Report Finds That Technology Is Killing Middle Class Jobs


Labor market experts shared somber news about middle-class jobs – they have been lost and are not very likely to return.

The worst part is that these aren’t just factory jobs we’re talking about, they are your everyday jobs in service sectors. Andrew McAfee, principal research scientist at the Center for Digital Business at the Massachusetts Institute of Technology and co-author of “Race Against the Machine” says that the jobs that are going away are not coming back because of sophisticated computer technology.

Employment categories from secretaries to travel agents are disappearing because of smart phones and tablet computers that are allowing people to work from anywhere and are built with skills and abilities that eliminates the need of an actual person operating it.

Experts are predicting the loss of millions of jobs in the future as technology becomes more sophisticated and reaches deeper into our daily lives and it’s not just in America. Maarten Goos, a Belgium economist, says that Europe could double its middle-class job losses.


Some jobs such as software engineers and app developers will benefit from the rise in the sophistication of technology but others will definitely feel the change. A study done by the Associated Press revealed these key findings:

– Technology is eliminating jobs in office buildings, retail establishments and other businesses consumers deal with everyday.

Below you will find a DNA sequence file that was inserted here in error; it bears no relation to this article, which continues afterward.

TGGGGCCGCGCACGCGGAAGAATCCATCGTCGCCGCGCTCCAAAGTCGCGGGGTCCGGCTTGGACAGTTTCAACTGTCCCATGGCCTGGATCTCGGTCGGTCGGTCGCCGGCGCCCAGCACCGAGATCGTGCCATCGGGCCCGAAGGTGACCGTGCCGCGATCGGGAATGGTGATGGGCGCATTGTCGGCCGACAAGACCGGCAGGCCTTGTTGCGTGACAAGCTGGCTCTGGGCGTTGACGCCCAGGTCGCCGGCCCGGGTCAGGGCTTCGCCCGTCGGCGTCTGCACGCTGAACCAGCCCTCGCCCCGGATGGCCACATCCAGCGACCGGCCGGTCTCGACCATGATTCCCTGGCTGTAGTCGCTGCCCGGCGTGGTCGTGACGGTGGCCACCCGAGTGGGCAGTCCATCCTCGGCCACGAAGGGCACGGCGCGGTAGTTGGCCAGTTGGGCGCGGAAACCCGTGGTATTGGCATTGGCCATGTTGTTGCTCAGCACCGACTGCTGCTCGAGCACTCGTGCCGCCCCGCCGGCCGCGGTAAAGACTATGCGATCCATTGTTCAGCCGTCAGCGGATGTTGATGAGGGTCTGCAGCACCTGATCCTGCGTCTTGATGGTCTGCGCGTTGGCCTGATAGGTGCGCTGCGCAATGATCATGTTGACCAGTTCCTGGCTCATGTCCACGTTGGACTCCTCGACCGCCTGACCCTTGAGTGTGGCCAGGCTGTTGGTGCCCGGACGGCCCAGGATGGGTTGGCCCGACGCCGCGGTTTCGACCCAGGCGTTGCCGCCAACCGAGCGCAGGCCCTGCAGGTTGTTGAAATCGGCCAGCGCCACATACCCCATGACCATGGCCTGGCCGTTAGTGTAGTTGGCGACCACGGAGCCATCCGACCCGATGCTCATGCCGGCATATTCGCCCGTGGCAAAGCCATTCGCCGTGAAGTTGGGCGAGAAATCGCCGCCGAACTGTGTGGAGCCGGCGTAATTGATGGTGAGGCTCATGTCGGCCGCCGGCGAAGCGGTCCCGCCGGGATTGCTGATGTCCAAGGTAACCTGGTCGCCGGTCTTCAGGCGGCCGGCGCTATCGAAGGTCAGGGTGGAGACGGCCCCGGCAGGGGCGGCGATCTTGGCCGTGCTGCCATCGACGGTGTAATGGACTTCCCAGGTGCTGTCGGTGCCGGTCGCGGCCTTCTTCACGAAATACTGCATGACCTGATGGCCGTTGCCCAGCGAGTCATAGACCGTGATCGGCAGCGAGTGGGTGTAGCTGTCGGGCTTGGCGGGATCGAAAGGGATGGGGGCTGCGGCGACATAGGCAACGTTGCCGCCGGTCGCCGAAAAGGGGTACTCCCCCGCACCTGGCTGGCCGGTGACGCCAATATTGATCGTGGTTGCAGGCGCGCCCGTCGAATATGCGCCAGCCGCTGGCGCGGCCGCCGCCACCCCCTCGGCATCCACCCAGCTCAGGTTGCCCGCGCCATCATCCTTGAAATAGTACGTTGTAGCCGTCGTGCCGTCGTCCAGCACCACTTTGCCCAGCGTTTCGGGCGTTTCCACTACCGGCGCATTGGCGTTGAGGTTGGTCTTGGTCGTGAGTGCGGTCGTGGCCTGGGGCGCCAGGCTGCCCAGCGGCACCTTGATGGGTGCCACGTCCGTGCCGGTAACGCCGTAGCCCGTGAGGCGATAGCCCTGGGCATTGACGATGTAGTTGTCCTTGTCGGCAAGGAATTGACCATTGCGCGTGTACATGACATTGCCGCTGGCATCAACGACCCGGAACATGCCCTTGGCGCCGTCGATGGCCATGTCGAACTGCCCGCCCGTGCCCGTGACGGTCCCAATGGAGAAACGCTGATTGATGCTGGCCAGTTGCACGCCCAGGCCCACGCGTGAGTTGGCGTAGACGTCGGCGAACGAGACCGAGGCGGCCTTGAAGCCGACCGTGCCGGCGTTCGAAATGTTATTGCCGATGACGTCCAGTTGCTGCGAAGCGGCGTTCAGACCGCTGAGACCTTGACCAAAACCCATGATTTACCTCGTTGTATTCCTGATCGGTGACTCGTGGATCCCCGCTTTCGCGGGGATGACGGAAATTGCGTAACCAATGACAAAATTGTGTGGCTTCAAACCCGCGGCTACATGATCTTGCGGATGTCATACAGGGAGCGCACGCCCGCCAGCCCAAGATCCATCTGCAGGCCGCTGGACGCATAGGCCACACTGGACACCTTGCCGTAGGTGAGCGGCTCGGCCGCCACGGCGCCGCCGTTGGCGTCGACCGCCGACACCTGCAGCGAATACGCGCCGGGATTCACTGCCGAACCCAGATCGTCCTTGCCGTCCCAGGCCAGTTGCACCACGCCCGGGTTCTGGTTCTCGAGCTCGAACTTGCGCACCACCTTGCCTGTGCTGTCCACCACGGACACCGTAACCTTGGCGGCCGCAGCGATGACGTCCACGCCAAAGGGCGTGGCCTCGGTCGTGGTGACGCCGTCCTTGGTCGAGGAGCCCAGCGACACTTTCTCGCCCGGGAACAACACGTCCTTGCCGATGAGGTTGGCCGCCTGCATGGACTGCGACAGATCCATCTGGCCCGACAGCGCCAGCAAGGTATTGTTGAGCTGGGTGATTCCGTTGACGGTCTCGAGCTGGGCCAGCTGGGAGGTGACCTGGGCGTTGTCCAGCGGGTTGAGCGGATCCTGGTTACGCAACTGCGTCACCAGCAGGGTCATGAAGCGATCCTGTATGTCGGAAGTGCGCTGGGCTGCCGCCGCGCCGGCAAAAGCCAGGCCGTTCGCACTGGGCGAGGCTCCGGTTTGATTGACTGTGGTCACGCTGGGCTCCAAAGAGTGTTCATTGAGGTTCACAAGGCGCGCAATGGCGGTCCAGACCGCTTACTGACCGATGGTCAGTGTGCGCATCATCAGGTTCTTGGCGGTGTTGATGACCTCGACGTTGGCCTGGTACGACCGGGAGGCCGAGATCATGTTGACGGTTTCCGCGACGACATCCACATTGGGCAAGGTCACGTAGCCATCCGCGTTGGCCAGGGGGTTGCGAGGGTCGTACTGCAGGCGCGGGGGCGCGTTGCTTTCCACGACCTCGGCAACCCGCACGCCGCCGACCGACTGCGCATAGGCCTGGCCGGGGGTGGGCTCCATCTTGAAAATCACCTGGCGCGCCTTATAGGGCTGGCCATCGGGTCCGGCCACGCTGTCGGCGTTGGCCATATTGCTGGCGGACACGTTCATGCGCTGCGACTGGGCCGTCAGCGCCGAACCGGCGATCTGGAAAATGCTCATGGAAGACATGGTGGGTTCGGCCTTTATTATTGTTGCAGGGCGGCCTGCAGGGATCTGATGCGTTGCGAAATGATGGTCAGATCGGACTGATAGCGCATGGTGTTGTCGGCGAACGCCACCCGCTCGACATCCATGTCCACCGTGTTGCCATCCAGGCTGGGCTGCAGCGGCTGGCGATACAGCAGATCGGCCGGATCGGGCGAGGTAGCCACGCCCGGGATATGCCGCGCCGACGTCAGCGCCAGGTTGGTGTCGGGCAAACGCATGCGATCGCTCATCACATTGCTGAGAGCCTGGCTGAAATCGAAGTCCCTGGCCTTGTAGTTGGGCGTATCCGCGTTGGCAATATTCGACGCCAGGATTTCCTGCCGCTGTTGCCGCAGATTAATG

– Technology is being adopted by every kind of organization that employs people. It’s replacing workers in large corporations and small businesses, established companies and start-ups. Technology is being used by schools, colleges and universities, hospitals and other medical facilities; nonprofit organizations and the military.

The most vulnerable jobs are those that require workers to do repetitive tasks that programmers can write for such as an office manager filing forms, an accountant checking a list of numbers or a paralegal searching for key words to help with a case. Even managers and supervisors are not as protected by their college degrees. 

One thing the Recession has taught companies how to do is become more efficient with less manpower and that trend is not going to change, despite the small gains and increases in the economy. Think about it…

Do you use a kiosk to pay your cell phone bill?

Ever went through the self-checkout lane at a grocery store?

Have you booked a vacation or hotel room online?

Ever bought clothes or books online instead of in a store?

Software is picking out blots in medical scans, running trains without conductors, analyzing Twitter traffic and more. Occupations that have been the livelihood of middle-class workers for generations can disappear in a few years.



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